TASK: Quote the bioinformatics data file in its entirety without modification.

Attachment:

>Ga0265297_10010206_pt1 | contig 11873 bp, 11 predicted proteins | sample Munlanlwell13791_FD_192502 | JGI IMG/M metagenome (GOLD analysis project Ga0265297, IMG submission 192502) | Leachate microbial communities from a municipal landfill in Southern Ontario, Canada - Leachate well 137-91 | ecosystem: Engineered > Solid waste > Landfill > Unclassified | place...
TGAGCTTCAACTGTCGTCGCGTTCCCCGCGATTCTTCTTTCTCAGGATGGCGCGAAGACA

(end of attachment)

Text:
>Ga0265297_10010206_pt1 | contig 11873 bp, 11 predicted proteins | sample Munlanlwell13791_FD_192502 | JGI IMG/M metagenome (GOLD analysis project Ga0265297, IMG submission 192502) | Leachate microbial communities from a municipal landfill in Southern Ontario, Canada - Leachate well 137-91 | ecosystem: Engineered > Solid waste > Landfill > Unclassified | place...
TGAGCTTCAACTGTCGTCGCGTTCCCCGCGATTCTTCTTTCTCAGGATGGCGCGAAGACA